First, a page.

The sport kicked off the following day, and before long the first riders were seated for our Adopt A Project. For some athletes it was difficult to choose, yet the project they ultimately circled often reflected personal connections to certain programs. The kids-helping-kids effort effectively built bridges between NAYC riders and JWI children. For example, Zone 4’s Junior Team silver medalists and Asociatión Compartir’s Mobile Education students in rural Honduras. 

Credit: TCHS / Megan Giese Photography
Credit: TCHS / Megan Giese Photography

“We chose [Honduras] because through this program they provide art supplies, puppets, recreational equipment and games, which gives children the opportunity to explore extracurriculars and other passions. We know how important it is for us to have our passion, horseback riding, and how that makes us better and more passionate people. I think it’s a great opportunity to give these children something beyond just school and something they can explore for themselves,” Albelo explained with evident passion in her voice.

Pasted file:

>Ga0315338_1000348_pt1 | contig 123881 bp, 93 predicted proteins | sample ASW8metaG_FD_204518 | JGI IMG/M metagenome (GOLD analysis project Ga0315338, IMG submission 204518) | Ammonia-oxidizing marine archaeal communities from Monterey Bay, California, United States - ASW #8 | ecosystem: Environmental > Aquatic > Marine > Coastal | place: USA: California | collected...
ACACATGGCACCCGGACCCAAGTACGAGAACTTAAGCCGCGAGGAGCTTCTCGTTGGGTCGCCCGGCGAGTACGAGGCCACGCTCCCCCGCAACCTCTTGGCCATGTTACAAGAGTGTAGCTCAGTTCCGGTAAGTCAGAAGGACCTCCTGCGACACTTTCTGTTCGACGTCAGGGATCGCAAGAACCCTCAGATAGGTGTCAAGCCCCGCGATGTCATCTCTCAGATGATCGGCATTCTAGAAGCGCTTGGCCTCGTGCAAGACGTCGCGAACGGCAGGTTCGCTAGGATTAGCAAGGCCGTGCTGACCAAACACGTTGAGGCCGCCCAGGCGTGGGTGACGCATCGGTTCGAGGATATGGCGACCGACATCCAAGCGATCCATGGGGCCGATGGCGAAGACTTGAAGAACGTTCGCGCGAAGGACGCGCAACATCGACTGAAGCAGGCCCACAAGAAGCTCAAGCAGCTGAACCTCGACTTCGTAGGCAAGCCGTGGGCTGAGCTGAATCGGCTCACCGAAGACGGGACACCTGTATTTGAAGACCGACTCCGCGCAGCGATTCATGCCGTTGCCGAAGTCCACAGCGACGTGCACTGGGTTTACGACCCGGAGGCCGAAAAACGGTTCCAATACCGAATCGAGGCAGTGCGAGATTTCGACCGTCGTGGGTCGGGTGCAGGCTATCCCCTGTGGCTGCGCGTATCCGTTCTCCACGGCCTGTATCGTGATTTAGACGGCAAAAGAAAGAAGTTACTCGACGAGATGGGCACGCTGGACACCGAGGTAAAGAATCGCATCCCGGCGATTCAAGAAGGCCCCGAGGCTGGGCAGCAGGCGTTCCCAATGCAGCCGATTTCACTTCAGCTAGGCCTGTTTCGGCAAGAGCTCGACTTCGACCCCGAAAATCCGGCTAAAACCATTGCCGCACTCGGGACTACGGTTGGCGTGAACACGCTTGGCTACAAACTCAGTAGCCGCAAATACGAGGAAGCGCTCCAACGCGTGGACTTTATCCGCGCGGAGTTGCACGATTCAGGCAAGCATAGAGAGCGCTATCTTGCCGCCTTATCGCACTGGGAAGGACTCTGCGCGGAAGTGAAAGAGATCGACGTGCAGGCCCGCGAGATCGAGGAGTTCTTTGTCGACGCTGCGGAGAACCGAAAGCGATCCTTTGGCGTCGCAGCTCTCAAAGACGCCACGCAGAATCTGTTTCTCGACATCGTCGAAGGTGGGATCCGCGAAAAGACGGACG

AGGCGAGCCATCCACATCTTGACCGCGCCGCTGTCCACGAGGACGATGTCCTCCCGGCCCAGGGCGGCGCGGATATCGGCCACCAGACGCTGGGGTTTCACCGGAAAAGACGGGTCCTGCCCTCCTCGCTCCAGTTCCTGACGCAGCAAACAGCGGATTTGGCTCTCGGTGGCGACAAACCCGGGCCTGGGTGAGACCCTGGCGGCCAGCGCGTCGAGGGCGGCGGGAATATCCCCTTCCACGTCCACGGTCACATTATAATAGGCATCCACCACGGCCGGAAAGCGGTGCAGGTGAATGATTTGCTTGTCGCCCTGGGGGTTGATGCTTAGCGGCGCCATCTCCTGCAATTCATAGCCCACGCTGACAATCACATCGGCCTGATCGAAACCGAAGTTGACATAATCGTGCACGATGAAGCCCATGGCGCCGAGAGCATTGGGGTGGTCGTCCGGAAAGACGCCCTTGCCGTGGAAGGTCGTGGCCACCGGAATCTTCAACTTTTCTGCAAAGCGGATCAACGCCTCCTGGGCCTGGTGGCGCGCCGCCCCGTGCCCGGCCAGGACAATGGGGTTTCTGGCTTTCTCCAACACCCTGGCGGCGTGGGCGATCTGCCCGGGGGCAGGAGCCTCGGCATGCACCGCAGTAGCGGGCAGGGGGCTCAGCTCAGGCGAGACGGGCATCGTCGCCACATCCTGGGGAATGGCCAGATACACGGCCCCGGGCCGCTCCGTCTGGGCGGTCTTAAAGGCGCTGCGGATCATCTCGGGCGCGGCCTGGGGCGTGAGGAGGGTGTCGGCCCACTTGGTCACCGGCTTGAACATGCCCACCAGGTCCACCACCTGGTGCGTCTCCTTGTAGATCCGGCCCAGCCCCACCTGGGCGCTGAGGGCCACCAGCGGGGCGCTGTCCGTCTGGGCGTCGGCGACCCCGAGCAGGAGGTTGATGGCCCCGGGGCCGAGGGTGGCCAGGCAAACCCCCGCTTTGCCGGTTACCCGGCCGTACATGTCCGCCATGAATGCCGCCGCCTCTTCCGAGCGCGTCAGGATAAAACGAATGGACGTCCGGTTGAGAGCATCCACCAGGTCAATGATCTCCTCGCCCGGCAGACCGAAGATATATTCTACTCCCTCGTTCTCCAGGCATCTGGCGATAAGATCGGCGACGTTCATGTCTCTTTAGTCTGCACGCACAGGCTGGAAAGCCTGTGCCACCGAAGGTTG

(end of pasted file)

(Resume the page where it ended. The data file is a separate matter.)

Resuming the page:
JWI Ambassador Alexa Elle Lignelli, Zone 2, Junior Team Jumping bronze medalist, was just as eager to share her team’s thoughtful decision.

“We chose medical services and medical supplies in Guatemala. I’ll speak for my teammates when I say after COVID we knew that there was a need for medical supplies. We know how hard developing countries were hit by the pandemic. In general, we want to help countries that don’t have enough medical resources for the people that need it,” said Elle Lignelli.

The next generation of riders are not only changing the landscape of the equestrian sport, but engaging in forward thinking discussions about mental health and the necessary support systems.